We keep a tea kettle of water on it all the time ,keeping the moisture up especially during the winter months when the air tends to dry out from the freezing tempretures out side.
The stove I use right now is an antique cook stove, I rebilt . the fire box is about the size of a loaf of bread and the oven is just big enough for a 20 lb turkey.
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Old 02-08-2012, 08:06 AM
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Quote:
Originally Posted by LIBERTYCHICKEN View Post
... Hey frostbeekeper have you ever thought about welding tubeing into the second or so barrel for a better heat transfer I have seen A few people have done this and swear by it
You could do that.

I judge how efficient the heat-transfer is by how much heat is removed before it gets to the stove-pipe.

Two steel drums has a lot of surface area, and they are very good at radiating heat into the room.

By also heating water for me, I get a lot more heat from the fire. Into a thermal-bank down stairs and flowing through the floors.

Our stove drafts real good. However if we sucked much more heat from the exhaust then drafting might become as issue. You can not suck 100% of the heat away and still expect it to draft for you.

Old 02-08-2012, 07:44 PM
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Quote:
Originally Posted by LIBERTYCHICKEN View Post
How the hell does that thing create electric

I Think the OP wants a stove for heat

I like the potbelly modells their EZ to cook on

Hey frostbeekeper have you ever thought about welding tubeing into the second or so barrel for a better heat transfer I have seen A few people have done this and swear by it
I had two 30 gal drums set up like this in my 28x32ft garage when i lived in the city and had a fan behind the top drum and it would just about cook us out of the garage in the winter .
Old 02-08-2012, 07:55 PM
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I'm very partial towards soapstone wood stoves. Beautiful and efficient, they hold heat for hours longer than steel or cast iron.

http://www.woodstove.com/fireview
Old 02-08-2012, 08:04 PM
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Thats a beautiful thing
Our stove drafts real good. However if we sucked much more heat from the exhaust then drafting might become as issue. You can not suck 100% of the heat away and still expect it to draft for you. -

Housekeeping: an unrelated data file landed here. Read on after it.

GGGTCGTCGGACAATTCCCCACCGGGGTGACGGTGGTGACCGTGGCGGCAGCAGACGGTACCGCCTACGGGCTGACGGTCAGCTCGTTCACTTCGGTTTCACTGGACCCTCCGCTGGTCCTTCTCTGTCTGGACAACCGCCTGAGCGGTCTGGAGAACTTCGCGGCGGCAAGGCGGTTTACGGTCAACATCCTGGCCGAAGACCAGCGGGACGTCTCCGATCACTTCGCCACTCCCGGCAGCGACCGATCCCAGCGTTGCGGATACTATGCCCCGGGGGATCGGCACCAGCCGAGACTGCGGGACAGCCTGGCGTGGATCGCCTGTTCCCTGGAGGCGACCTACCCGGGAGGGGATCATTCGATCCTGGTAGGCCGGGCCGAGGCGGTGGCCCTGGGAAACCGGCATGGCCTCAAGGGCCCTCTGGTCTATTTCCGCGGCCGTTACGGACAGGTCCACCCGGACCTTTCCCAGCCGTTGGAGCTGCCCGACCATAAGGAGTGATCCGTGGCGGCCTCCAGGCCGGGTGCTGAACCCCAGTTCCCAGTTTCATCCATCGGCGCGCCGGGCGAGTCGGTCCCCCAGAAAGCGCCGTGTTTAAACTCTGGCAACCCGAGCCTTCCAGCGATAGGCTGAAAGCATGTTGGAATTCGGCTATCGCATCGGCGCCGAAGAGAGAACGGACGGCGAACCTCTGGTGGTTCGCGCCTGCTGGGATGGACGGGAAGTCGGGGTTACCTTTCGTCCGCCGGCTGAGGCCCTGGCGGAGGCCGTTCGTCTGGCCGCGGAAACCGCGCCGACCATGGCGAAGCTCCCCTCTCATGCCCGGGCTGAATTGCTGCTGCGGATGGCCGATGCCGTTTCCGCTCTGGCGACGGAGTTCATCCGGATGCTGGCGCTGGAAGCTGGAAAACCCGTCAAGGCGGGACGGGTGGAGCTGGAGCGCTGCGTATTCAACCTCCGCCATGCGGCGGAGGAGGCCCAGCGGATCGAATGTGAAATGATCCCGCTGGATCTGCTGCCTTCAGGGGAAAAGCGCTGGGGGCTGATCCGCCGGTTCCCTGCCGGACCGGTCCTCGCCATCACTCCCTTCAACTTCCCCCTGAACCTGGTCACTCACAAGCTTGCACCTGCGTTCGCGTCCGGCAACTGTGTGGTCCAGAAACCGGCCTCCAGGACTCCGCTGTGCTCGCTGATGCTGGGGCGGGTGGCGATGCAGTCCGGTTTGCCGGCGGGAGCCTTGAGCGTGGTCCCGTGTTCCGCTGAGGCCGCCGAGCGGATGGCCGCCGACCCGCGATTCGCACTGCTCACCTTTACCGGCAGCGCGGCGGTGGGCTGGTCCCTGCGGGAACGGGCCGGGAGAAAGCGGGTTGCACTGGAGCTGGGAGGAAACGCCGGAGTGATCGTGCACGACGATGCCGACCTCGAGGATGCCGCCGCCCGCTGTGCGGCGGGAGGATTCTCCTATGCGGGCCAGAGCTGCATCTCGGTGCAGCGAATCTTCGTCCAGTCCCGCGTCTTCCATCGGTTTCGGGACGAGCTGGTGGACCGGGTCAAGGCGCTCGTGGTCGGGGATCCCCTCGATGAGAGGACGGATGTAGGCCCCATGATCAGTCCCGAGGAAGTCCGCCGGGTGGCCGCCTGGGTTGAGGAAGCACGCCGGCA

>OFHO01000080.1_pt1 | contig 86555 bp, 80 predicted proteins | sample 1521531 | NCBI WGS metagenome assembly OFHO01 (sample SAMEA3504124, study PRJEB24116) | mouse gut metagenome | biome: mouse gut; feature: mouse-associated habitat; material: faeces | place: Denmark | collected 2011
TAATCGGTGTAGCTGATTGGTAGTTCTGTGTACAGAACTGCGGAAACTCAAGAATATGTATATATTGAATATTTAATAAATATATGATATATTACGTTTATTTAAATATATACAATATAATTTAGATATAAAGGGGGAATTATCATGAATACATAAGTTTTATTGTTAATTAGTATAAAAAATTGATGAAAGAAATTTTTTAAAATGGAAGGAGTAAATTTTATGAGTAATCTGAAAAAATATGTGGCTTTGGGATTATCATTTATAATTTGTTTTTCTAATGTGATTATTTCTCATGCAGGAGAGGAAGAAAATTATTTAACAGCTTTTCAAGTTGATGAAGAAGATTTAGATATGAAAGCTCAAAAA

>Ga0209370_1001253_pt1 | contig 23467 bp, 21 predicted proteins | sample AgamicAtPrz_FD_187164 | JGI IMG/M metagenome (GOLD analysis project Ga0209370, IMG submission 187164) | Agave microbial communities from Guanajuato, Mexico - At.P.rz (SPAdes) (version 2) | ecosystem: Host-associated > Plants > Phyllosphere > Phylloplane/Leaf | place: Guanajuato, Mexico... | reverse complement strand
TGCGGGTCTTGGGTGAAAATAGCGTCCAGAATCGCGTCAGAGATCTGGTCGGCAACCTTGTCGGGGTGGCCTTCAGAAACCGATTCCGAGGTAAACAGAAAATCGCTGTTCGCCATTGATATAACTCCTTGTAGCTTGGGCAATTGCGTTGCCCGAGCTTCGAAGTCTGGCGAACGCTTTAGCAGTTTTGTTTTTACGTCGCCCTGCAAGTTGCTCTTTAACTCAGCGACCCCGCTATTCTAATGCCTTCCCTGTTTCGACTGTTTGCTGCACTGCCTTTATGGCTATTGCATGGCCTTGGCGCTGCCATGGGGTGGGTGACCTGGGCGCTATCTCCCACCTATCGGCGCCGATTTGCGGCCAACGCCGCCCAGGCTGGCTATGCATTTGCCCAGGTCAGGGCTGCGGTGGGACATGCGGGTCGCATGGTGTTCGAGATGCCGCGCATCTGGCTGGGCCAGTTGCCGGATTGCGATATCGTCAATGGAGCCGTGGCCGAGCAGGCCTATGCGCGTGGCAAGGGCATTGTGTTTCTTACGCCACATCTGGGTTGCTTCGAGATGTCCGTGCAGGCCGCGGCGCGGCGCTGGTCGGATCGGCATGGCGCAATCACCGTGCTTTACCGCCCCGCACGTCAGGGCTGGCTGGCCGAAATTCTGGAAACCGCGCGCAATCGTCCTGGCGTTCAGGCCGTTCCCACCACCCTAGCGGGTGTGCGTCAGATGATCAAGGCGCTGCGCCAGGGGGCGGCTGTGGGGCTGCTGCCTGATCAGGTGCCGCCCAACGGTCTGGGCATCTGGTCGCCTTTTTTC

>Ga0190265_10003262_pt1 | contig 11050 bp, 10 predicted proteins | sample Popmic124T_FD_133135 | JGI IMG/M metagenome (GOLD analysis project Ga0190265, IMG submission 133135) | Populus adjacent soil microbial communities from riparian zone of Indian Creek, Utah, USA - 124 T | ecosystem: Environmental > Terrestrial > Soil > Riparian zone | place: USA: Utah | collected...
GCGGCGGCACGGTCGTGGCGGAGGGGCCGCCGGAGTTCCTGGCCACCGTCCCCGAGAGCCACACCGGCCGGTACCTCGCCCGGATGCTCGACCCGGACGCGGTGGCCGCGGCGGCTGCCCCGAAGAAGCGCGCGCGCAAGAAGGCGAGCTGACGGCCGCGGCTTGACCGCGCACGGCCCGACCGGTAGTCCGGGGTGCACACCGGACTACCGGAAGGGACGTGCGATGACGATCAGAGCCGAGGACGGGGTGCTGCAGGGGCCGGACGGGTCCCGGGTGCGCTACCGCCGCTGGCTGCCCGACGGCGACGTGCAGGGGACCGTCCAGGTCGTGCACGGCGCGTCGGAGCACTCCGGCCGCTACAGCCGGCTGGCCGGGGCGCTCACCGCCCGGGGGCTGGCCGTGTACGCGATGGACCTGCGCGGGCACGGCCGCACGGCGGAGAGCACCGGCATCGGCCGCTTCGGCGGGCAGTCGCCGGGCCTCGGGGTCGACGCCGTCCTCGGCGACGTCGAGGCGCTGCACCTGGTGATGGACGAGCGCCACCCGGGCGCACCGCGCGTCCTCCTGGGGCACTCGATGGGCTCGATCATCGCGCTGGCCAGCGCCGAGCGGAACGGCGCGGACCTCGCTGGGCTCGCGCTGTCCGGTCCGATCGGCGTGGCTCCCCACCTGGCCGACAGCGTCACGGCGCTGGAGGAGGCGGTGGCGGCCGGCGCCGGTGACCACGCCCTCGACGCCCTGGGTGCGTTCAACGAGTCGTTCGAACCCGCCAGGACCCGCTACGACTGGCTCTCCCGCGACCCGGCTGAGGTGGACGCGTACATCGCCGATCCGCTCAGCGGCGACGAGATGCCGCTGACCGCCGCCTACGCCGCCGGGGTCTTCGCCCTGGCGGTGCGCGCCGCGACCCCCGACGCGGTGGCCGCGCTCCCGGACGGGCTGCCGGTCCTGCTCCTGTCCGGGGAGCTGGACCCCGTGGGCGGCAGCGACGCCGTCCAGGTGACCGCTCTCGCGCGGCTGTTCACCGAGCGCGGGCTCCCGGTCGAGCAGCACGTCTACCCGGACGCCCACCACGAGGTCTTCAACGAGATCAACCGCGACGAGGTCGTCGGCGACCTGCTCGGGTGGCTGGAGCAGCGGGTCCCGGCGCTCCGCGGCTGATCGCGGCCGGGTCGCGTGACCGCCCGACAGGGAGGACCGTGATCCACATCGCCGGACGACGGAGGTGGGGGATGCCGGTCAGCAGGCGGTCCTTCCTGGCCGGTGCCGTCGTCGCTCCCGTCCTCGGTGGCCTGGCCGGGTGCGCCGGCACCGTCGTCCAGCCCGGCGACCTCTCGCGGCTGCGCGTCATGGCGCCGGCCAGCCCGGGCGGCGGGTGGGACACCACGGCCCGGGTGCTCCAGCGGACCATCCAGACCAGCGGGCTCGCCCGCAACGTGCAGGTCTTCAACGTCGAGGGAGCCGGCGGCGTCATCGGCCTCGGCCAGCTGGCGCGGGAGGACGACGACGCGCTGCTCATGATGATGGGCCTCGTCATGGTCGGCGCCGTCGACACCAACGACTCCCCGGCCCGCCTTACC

Very true, but even in todays hightech boilers their only getting about 96% efficency and thats no wood stove
most drafting problems are chimney issues

arleigh sounds like you your self have drafting problems / sounds like you need to adjust your primary air and/or a draft regulator
Old 02-08-2012, 08:05 PM
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I second the soap stone stoves. They are excellent at holding more heat (see below)...

The things that going to add the most efficiency are going to be thermal mass, insulation and the space you're heating. If you can get thermal mass around your stove (we pile bricks around ours), it is going to store more heat and release it slowly, giving you more bang for your buck, and of course insulation slows heat loss.

The last one -- space you're heating -- can be difficult to adjust if you're already in a large house, but it might be possible to close off parts of the house in winter that are not in use and use them for cold storage. It's common sense that the less space you're heating, the less fuel you'll need.

Sorry, I know this doesn't address the OP directly, but my experience is that any reasonably efficient stove will do well if these other issues are covered.
Old 02-08-2012, 08:09 PM
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Quote:
Originally Posted by AlgoRhythms View Post
I'm very partial towards soapstone wood stoves. Beautiful and efficient, they hold heat for hours longer than steel or cast iron.

http://www.woodstove.com/fireview
So do not view efficiency in terms of fuel to heat conversion.

But instead you see efficiency in terms of how long a system holds the heat. Have you considered a thermal bank?
Old 02-08-2012, 08:18 PM
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Quote:
Originally Posted by ForestBeekeeper View Post
So do not view efficiency in terms of fuel to heat conversion.

But instead you see efficiency in terms of how long a system holds the heat. Have you considered a thermal bank?
Yes, I guess that's what I think, because practically speaking, the fuel to heat conversion is greatly affected by the moisture content of the wood I burn.